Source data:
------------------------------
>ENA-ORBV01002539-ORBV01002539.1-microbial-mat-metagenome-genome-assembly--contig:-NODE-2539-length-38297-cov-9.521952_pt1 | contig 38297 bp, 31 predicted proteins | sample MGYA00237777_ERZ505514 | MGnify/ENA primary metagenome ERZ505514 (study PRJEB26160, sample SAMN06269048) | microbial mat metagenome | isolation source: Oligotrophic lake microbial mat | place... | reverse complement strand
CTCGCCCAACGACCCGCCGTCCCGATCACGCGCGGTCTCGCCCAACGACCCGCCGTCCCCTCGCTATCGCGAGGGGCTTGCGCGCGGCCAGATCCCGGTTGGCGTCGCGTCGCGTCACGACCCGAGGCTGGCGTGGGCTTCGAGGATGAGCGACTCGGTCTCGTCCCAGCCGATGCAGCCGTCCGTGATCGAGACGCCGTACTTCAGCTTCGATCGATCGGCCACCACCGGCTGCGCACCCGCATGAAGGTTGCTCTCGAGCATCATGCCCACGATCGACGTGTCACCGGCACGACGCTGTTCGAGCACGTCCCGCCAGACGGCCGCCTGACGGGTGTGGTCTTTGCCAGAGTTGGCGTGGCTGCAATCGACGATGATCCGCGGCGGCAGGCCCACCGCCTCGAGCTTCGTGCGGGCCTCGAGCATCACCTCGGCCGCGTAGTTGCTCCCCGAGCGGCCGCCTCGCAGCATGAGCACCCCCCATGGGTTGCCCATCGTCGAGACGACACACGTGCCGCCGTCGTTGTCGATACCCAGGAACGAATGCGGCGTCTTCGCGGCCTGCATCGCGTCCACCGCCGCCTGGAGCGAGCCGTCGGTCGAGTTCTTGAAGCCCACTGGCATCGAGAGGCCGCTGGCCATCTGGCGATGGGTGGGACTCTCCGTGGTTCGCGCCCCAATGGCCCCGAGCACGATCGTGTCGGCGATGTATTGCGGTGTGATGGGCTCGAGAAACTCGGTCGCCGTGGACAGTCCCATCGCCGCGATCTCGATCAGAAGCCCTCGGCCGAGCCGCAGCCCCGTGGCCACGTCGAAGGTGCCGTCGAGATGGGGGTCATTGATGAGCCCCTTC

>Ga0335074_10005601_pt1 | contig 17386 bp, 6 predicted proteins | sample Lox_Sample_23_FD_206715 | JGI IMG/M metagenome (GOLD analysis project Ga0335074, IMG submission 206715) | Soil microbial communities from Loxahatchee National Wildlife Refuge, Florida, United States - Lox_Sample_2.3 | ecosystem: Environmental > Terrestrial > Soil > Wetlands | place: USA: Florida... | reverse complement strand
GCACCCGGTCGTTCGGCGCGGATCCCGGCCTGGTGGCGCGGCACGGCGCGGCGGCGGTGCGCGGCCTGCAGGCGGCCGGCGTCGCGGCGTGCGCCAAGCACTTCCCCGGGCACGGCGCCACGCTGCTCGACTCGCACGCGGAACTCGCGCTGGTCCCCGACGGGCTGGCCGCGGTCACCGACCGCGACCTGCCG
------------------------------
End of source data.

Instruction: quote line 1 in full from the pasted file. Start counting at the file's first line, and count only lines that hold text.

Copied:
>ENA-ORBV01002539-ORBV01002539.1-microbial-mat-metagenome-genome-assembly--contig:-NODE-2539-length-38297-cov-9.521952_pt1 | contig 38297 bp, 31 predicted proteins | sample MGYA00237777_ERZ505514 | MGnify/ENA primary metagenome ERZ505514 (study PRJEB26160, sample SAMN06269048) | microbial mat metagenome | isolation source: Oligotrophic lake microbial mat | place... | reverse complement strand